Building together25 June 2018
At the headquarters of subsidiary Kenz Figee, Sotiris Kanaris met MeeMaken’s managing partner Roderik van Seumeren and operational partner Natasja Sesink and talked about the business.
There is no exact translation of MeeMaken in English; “it means participating, building together, sharing experiences together,” says Sesink. The name reflects the philosophy of the company, as it is an investment company with the approach of an active shareholder.
“We are actively working with every company we acquire and we take a role in senior management. By doing that we get to know the DNA of the organisation—the clients, the products, the people. This is a different approach compared to a regular private equity organisation or investment firm,” Sesink explains.
The latest acquisition of MeeMaken was the Kenz Figee Group less than two years ago, with both executives visiting the headquarters almost every day in order to understand the business and create a culture similar to the previous businesses they worked for. The two MeeMaken executives had worked together in the past for Mammoet, where van Seumeren was chief executive and Sesink responsible for human resource management.
The Kenz Figee Group combines almost 200 years of experience in the design, production and maintenance of offshore cranes and harbour cranes. The range of offshore cranes includes knuckle boom, ram luffing and boom hoist cranes.
In terms of harbour cranes, van Seumeren says the demand is quite low at the moment, and activity is mainly centered on services such as maintenance, rebuilding or retrofitting. For offshore cranes and crane gangways he says they have had some recent orders from longstanding clients.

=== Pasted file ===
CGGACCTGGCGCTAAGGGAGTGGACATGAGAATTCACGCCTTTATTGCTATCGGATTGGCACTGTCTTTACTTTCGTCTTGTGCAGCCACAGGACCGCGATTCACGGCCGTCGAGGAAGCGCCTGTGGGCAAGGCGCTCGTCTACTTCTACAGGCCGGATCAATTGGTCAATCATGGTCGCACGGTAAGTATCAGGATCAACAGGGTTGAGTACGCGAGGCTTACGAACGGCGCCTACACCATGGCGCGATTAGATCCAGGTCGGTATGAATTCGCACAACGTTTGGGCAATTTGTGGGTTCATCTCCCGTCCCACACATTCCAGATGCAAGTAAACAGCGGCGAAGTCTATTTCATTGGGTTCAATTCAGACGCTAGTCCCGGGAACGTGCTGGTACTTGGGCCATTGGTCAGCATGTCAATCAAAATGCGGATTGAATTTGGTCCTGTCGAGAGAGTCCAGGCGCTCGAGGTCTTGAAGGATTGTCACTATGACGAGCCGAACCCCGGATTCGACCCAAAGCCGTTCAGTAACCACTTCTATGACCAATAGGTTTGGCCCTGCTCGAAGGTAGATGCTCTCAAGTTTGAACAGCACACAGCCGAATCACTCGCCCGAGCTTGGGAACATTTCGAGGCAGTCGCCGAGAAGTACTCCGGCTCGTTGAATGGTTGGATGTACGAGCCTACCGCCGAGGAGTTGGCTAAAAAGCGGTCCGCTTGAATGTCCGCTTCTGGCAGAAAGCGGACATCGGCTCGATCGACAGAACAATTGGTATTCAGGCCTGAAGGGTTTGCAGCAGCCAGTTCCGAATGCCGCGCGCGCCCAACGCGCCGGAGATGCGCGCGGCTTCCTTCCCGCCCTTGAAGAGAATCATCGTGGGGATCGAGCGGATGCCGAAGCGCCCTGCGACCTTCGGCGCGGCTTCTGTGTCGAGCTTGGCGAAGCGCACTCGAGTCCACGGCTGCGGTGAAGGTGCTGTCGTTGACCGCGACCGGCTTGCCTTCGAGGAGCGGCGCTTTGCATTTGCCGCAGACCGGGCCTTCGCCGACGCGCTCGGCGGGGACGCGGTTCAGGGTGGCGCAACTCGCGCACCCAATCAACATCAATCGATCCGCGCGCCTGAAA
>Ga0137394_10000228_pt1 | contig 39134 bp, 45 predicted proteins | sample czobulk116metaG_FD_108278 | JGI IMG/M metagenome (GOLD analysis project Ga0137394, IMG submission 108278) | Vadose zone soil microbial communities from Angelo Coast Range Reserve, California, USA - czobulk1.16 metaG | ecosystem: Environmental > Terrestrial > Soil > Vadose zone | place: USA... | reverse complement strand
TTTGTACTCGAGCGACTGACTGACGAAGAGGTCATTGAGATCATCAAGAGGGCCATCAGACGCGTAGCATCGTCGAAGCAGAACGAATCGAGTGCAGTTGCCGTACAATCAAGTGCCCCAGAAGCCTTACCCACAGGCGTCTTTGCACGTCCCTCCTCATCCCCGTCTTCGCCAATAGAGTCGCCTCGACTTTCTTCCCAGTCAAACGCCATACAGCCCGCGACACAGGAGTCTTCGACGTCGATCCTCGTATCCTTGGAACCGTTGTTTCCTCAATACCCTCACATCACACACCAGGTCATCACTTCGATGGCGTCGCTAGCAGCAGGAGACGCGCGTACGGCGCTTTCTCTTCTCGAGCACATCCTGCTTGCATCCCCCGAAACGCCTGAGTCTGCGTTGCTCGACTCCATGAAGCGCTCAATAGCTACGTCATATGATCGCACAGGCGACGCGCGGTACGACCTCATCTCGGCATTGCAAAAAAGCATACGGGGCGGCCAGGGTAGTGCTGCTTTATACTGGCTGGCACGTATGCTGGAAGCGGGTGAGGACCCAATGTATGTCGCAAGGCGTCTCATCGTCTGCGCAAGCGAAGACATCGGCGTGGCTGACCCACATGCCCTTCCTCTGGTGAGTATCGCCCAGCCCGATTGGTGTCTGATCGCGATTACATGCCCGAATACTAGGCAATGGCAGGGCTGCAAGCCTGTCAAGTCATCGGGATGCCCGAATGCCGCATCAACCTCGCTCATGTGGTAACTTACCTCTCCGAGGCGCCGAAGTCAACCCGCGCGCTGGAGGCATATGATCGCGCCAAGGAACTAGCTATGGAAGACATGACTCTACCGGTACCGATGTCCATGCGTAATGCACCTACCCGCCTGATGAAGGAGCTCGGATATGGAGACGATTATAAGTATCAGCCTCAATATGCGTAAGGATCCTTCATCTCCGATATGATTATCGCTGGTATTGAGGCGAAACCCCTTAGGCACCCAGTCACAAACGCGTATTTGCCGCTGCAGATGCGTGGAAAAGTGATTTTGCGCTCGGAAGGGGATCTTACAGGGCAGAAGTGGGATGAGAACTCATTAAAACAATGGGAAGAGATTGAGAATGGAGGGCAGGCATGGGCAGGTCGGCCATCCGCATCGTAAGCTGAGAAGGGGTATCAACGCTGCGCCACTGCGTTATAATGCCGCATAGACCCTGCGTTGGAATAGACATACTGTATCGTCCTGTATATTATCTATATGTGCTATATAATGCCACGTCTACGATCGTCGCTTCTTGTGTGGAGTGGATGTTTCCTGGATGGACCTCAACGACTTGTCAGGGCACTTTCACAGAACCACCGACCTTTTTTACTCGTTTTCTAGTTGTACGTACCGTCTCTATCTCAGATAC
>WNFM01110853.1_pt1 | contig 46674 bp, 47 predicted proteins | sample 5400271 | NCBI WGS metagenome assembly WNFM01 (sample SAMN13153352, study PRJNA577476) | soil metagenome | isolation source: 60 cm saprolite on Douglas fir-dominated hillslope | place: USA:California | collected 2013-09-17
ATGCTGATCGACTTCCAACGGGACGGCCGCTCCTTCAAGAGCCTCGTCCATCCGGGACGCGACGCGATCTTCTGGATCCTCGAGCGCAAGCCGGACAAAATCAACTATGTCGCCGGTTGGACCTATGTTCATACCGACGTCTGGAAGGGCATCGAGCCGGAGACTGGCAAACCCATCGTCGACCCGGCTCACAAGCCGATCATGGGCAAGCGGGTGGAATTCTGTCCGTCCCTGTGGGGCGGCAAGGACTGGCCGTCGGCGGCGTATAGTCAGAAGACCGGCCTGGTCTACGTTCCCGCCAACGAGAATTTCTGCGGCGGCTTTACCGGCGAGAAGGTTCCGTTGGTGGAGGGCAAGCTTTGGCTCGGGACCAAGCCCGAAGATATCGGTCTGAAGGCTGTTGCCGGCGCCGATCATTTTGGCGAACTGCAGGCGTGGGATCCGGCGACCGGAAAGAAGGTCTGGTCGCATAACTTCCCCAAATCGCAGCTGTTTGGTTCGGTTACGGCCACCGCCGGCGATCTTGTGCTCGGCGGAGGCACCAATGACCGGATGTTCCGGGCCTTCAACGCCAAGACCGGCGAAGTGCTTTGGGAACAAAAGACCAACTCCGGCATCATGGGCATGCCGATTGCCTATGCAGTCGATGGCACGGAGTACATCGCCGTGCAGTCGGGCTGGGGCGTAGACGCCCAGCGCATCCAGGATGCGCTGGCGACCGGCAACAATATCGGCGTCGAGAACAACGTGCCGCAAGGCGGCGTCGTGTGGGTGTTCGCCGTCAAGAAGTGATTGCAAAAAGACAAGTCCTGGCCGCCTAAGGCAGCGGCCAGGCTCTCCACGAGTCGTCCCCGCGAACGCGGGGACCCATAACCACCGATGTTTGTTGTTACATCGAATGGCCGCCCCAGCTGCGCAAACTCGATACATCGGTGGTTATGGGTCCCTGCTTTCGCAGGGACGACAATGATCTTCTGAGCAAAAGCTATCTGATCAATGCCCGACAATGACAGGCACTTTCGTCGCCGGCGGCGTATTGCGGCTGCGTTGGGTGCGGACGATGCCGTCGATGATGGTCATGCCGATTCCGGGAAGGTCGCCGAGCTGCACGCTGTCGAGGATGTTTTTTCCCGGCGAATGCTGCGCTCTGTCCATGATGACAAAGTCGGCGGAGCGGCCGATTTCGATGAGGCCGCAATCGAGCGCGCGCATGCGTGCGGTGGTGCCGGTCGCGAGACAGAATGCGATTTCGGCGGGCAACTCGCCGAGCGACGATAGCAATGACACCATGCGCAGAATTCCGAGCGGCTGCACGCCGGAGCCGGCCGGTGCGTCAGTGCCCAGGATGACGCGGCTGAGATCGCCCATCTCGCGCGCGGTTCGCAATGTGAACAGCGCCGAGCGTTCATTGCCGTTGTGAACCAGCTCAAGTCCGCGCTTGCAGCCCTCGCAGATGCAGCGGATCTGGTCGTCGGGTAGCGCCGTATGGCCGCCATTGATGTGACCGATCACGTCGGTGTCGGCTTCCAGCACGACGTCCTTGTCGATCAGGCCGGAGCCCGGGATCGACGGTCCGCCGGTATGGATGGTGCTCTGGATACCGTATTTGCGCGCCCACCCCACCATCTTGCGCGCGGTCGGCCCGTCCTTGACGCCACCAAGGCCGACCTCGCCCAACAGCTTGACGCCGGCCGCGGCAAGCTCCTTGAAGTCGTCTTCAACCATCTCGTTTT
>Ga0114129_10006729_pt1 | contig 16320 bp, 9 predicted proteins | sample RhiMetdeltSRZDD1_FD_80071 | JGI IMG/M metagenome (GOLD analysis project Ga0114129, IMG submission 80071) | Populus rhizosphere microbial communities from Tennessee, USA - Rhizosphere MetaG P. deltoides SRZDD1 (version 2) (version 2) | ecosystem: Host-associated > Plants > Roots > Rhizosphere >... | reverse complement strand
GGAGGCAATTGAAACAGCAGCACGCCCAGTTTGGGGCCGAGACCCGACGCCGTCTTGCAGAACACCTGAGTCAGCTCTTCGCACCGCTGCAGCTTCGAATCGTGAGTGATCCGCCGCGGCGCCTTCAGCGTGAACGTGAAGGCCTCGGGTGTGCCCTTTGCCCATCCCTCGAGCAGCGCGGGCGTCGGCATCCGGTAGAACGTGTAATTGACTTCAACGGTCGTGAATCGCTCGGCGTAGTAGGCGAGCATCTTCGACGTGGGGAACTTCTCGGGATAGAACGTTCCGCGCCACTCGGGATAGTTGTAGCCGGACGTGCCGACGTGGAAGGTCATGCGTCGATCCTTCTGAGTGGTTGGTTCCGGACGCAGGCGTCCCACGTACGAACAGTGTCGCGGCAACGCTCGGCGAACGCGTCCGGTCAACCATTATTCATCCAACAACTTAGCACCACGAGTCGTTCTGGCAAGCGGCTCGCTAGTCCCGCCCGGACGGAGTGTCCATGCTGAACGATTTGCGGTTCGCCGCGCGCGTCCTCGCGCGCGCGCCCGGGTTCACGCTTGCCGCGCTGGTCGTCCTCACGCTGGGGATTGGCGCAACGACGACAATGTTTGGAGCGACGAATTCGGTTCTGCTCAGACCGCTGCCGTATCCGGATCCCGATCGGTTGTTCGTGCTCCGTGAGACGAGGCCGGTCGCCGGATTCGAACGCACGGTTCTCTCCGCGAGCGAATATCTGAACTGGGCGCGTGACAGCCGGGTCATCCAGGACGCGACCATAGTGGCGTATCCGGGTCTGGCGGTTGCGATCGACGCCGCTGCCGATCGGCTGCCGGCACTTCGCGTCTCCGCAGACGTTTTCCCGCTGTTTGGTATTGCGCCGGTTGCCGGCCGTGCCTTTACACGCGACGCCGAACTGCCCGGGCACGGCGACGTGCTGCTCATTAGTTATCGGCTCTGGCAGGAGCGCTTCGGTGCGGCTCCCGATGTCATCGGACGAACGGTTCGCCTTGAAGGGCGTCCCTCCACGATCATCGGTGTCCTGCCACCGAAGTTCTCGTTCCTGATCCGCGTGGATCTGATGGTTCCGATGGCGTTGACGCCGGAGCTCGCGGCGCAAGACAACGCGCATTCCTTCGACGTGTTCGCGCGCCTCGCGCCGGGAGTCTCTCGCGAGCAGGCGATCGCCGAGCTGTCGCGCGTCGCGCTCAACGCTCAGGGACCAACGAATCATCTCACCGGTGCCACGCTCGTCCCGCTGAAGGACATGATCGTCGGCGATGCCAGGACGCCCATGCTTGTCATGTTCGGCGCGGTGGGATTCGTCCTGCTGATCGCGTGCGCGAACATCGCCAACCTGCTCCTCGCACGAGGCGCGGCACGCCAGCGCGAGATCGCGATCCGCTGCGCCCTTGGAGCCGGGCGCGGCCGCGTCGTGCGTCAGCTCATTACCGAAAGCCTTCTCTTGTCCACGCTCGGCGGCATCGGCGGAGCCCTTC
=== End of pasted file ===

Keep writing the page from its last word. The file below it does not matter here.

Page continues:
“The crane we are now building for Heerema is huge: 3000m of rope can be put on the drum, the line pull is around 100t,” says van Seumeren.
A year and a half after MeeMaken bought Kenz Figee, they changed management. As from November 2017 Jan Pieter Klaver, who was between 2010 and mid 2017 CEO of Heerema Marine Contractors, took the role of CEO and bought 20% shares of Kenz Figee Holding.
In addition, MeeMaken has expanded its company’s offering, which now includes the manufacturing of offshore equipment for jack-up vessels, production platforms, drilling units, support vessels and pipe laying vessels.
Van Seumeren says the reason behind the diversification is Kenz’s large dependency on the offshore sector, which is currently changing into new (renewable) energy markets.
In MeeMaken’s portfolio there are other companies involved in the lifting sector: Eager.one, formerly known as Euro-Rigging based in Utrecht, Netherlands; LiftWerx based in Cambridge, Canada and Texasbased Alltec Lifting Systems. Eager.one provides engineering and consulting in the field of heavy mechanical engineering and specialises in systems for lifting and transport. Eager.one designs and builds equipment including lifting beams and spreaders.